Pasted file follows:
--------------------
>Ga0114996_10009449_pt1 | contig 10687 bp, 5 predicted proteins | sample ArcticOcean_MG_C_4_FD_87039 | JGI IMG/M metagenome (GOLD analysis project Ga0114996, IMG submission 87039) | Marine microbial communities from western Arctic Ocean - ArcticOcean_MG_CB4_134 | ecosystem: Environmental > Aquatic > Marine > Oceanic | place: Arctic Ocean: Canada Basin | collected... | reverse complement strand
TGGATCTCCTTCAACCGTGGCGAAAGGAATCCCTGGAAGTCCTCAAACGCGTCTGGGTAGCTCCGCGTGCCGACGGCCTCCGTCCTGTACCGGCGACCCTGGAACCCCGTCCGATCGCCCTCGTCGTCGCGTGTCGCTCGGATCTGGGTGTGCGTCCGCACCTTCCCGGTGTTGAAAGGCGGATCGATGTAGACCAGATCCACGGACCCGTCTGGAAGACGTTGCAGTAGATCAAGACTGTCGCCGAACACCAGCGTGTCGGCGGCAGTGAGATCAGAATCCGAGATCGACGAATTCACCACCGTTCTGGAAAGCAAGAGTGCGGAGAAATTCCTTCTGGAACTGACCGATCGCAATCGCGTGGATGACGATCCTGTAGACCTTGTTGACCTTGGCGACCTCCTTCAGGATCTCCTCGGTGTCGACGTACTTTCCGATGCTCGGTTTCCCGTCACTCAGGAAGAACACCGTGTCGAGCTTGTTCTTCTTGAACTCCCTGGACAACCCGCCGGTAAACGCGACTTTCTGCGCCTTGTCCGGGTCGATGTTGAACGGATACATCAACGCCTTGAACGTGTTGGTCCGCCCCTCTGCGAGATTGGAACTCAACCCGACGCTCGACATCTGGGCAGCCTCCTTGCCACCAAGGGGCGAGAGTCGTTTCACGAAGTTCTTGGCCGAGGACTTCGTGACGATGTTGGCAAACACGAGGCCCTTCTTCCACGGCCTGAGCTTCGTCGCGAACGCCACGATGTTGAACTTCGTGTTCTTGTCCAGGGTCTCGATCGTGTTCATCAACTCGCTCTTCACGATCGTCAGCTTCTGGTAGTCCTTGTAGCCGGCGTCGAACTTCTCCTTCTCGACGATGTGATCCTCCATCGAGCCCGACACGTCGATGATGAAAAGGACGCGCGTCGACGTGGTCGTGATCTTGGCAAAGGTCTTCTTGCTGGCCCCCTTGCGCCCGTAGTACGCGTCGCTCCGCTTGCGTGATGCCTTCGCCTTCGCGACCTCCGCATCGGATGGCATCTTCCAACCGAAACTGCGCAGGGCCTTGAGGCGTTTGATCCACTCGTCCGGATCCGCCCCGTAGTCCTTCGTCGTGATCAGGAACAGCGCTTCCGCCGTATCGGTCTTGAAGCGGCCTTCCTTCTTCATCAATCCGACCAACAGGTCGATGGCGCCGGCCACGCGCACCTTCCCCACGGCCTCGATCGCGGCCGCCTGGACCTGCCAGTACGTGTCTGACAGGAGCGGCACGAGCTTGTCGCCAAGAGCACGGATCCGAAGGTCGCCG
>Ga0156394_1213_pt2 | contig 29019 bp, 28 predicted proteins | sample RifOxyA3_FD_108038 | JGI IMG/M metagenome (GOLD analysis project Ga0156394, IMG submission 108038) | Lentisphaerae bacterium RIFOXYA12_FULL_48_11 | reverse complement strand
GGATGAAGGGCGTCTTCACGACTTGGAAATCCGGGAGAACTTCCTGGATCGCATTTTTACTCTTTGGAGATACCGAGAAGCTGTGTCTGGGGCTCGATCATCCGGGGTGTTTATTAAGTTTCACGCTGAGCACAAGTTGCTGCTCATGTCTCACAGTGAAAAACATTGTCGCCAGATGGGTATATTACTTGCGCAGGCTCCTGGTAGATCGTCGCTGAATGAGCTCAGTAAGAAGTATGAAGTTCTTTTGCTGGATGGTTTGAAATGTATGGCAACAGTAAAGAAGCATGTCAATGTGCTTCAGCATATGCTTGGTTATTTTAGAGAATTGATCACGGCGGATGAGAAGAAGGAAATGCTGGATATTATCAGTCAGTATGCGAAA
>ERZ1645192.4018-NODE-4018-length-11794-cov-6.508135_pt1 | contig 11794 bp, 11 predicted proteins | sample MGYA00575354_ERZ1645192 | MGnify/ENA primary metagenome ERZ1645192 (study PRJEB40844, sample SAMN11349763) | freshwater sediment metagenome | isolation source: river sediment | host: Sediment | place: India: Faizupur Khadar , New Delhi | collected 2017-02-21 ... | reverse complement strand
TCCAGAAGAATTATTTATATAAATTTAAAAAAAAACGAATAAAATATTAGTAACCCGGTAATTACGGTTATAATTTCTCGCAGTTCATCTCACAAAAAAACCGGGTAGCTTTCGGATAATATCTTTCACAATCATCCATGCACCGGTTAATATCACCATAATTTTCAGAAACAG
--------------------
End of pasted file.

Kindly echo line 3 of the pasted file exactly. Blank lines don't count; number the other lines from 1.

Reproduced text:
>Ga0156394_1213_pt2 | contig 29019 bp, 28 predicted proteins | sample RifOxyA3_FD_108038 | JGI IMG/M metagenome (GOLD analysis project Ga0156394, IMG submission 108038) | Lentisphaerae bacterium RIFOXYA12_FULL_48_11 | reverse complement strand